Rather than coming up with yet another rehash of the greatest hits of trading books I want to highlight some that I’ve found valuable but rarely seen mentioned. I’ve read hundreds, if not thousands, of trading books over the years and gotten rid of most of them. These are all still on my shelves.
Outbreak! The Encyclopedia of Extraordinary Social Behavior, Hilary Evans and Robert Bartholomew. Besides being a fascinating read, it’s a great reminder that if you think things are crazy, they can almost always get crazier. Conveniently organized so you can read in bite sized chunks.
The Psychology of Finance: Understanding the Behavioral Dynamics of Markets, Revised Edition, Lars Tvede. Great book on the psychological underpinnings of market behavior and price patterns. A more qualitative view of technical analysis.
Business Cycles: History, Theory and Investment Reality, Lars Tvede. If you read one book on economic cycles this should be it. Comprehensive coverage of the subject in a way that is useful to traders and investors, and an enjoyable read too.
Super Trader, Expanded Edition: Make Consistent Profits in Good and Bad Markets, Van K. Tharp Really a condensed and far cheaper version of his Peak Performance Course. As helpful as I’ve found NLP over the years I often find the way it’s presented enough to gag a maggot. But once you get past the late night infomercial tone it has a lot of useful information in a very condensed presentation, most importantly on understanding and controlling yourself in the markets.
Anatomy of the Bear, Russell Napier. This one makes some lists, for good reason. As the title implies it provides a summary of the characteristics of bear markets and how they end. Good information to have when the financial media is calling a bottom almost every day.
How To Become A Successful Trader: The Trading Personality Profile: Your Key to Maximizing Your Profit With Any System, Ned Gandevani. This is a questionable inclusion but I’m putting it on the list since it’s the only book I’ve read that uses a personality test to determine what type of system will work best for you. There’s really no science behind the method but taking the tests and thinking about the results and recommendations provides a different angle on system selection and view of yourself.
Security Engineering: A Guide to Building Dependable Distributed Systems, Ross Anderson. Not at all trading related on the surface, but the key to penetrating security is being able to see what others don’t, so I find reading about security and social engineering very useful for learning how to think about problems in a different way. Worth reading for the anecdotes alone.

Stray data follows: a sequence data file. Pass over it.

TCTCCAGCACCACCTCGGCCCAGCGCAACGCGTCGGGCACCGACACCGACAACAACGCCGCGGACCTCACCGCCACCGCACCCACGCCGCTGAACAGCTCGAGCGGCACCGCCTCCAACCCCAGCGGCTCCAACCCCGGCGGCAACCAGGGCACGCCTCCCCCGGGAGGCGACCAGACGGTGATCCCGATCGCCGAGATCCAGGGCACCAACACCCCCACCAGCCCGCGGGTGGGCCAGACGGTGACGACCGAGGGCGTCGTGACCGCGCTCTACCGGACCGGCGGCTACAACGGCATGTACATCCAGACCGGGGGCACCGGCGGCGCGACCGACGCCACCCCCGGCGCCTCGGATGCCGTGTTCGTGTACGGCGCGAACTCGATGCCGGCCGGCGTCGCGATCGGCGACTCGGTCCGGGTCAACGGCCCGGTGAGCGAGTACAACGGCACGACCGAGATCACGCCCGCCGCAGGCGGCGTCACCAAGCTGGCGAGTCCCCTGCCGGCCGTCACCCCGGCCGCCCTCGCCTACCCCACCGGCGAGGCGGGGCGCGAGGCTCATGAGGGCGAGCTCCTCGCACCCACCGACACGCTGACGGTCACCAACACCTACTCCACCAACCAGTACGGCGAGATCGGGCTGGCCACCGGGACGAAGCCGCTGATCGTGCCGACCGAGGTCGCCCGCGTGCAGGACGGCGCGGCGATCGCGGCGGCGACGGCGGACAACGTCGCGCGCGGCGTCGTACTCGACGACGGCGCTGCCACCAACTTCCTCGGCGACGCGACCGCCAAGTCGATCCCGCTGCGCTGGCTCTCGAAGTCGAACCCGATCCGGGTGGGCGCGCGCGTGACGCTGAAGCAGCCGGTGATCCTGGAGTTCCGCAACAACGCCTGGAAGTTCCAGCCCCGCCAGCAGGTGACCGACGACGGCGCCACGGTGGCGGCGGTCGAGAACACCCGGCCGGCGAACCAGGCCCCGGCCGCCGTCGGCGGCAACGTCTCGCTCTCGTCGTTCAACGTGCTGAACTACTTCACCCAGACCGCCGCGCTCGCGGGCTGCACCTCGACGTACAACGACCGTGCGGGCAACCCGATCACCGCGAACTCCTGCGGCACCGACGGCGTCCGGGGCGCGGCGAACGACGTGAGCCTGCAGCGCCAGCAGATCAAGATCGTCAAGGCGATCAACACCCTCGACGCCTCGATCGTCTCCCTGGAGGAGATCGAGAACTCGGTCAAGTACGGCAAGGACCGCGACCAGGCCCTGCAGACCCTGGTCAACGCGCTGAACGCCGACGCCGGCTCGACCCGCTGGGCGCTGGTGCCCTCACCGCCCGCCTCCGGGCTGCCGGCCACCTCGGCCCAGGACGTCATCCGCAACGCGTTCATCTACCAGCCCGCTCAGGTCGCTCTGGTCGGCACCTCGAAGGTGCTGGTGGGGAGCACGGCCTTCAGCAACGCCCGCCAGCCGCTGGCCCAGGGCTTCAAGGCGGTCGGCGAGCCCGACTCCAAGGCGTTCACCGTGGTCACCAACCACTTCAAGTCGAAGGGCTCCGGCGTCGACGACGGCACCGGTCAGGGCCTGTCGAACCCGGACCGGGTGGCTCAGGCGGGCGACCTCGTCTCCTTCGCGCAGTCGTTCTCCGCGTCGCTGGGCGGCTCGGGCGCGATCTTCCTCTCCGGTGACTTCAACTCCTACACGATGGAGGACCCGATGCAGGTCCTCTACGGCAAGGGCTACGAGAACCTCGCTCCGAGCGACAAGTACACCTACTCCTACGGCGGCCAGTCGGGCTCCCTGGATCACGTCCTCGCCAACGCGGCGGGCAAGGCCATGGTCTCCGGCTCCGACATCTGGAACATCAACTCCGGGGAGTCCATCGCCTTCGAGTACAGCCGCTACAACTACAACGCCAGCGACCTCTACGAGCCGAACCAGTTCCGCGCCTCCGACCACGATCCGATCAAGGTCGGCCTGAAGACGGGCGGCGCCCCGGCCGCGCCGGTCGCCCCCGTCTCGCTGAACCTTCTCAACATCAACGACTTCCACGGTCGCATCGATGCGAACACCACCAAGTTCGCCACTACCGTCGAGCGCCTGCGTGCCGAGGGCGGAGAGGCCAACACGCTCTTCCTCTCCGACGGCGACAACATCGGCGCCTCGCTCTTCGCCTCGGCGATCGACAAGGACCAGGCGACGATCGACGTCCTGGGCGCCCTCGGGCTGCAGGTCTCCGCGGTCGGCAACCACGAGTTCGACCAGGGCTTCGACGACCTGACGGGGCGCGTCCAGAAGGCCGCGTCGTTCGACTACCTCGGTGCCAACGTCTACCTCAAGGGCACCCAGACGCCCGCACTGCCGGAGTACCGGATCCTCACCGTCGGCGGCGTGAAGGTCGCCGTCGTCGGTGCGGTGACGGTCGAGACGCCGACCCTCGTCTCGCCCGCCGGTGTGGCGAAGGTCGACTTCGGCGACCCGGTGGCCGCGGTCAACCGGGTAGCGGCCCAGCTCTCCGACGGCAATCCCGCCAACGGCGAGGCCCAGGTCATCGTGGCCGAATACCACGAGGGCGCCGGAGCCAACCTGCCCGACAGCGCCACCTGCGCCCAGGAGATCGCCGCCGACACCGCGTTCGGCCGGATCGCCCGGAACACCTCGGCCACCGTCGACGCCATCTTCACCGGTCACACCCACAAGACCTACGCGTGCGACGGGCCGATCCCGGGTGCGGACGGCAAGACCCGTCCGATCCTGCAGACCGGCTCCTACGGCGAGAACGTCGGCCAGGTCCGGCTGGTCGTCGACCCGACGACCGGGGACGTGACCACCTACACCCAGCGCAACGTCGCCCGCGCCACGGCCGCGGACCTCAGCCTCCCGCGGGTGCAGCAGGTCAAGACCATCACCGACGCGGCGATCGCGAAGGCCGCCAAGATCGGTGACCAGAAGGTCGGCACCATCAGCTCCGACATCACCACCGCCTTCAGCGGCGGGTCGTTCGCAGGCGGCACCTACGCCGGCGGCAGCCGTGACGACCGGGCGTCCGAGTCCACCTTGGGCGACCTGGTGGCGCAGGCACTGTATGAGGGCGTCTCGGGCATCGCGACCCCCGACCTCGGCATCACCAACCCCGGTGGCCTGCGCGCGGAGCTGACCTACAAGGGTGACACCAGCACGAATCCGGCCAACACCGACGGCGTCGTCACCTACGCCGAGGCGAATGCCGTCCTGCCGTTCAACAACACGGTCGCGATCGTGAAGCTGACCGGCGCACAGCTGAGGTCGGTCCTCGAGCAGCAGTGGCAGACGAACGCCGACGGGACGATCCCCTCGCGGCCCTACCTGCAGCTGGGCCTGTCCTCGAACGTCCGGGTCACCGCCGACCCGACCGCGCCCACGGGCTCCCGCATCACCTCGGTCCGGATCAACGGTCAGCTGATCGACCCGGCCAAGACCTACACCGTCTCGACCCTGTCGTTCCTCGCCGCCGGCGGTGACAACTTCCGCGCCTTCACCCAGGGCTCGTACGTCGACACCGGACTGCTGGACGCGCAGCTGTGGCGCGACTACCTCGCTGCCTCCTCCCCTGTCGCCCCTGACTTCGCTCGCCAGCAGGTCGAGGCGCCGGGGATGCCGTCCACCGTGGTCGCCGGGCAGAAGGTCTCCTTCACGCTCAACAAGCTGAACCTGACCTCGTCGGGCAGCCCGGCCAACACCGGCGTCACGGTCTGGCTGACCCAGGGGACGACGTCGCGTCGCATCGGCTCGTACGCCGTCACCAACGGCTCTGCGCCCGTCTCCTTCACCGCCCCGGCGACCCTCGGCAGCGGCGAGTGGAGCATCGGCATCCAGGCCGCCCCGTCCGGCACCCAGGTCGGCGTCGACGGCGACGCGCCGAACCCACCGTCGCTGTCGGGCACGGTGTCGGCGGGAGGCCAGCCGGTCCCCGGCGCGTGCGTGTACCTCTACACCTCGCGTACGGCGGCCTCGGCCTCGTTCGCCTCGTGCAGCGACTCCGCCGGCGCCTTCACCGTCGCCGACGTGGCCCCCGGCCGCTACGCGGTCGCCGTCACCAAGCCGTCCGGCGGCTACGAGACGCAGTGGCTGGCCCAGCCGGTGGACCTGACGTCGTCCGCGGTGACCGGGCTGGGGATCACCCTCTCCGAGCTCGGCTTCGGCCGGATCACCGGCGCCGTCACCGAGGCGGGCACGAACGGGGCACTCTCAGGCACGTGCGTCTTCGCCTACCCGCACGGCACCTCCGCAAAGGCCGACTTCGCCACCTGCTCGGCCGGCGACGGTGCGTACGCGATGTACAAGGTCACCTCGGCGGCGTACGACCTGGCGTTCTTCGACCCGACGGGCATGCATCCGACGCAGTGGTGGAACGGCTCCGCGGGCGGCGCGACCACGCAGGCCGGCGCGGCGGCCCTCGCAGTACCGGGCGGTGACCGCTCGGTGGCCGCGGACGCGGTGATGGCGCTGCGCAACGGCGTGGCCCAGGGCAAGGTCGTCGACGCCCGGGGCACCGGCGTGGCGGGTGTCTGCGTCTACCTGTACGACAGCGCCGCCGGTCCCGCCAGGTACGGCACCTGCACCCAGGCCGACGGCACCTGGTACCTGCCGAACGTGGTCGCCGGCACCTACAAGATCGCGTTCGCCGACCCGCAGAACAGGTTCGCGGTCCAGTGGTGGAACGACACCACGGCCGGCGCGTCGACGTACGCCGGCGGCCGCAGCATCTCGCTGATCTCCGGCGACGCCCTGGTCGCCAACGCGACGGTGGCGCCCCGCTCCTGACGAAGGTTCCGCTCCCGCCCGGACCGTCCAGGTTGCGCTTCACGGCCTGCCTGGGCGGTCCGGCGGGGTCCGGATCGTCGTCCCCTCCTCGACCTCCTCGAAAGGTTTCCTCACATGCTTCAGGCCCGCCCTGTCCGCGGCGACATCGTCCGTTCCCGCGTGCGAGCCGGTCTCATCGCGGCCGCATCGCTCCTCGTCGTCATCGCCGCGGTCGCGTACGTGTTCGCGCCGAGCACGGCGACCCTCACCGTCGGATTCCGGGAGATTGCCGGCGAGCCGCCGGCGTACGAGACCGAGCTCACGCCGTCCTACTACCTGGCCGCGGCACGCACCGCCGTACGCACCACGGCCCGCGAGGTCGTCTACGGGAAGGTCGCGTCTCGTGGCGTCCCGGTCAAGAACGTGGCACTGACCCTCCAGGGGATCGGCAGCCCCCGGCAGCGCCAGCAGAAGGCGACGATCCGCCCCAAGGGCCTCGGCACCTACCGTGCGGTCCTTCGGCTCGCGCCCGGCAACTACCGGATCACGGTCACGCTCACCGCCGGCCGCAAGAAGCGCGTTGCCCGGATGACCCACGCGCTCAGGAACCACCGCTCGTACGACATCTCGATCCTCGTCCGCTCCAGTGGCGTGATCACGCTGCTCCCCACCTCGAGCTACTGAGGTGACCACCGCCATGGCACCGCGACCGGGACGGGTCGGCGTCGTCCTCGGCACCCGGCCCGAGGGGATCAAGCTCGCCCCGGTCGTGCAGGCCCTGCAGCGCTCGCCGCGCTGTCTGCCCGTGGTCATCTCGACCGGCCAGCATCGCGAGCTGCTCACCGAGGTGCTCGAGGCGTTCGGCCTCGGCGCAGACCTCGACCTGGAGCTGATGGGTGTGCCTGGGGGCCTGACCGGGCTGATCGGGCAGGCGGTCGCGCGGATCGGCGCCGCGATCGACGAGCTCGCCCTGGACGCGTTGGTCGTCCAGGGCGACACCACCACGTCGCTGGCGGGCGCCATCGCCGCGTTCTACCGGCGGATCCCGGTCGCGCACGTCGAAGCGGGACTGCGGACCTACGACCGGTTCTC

Human Action, The Scholar’s Edition, Ludwig von Mises. One of the most impressive works of the human mind I’ve ever read. Ultimately the economy drives the stock market so if you don’t understand economics you will missing a big piece. Based on a number of ignorant mainstream economists’ critiques I think the less you know about what is passed off as economics the better you will do at understanding what Mises was trying to say. Either way it’s a difficult read which will highlight the deficiencies of your education within the first 10 pages, but definitely worth your time.
Options Trading: The Hidden Reality (“Options: Perception and Deception” & “Coulda Woulda Shoulda” revised & expanded, Printed in Color) (“Options: Perception and Deception” & “Coulda Woulda Shoulda” revised & expanded, Printed in Color), Charles M. Cottle. It very badly needs a good editor but if you can’t get through this book you really shouldn’t be trading options. It’s not pitched as an introduction to options but I wish I had skipped all those and read this first.
Unexpected Returns: Understanding Secular Stock Market Cycles, Ed Easterling. Frequently makes the lists but it really is the best book around for long-term investors.
Lastly, read all the market history you can get your hands on. History doesn’t repeat but it definitely rhymes so there is really little new under the sun when it comes to markets. Beyond the well-known ones like Kindleberger, etc. there are dozens of books on the subject that are well worth your time to read. My favorite recent one is Devil Take the Hindmost: A History of Financial Speculation. The sections on the earliest uses of derivatives are especially interesting to me. Current “financial innovation” doesn’t seem innovative at all when the majority of what they are pitching was done over 300 years ago.
Feel free to add your own hidden gems in the comments.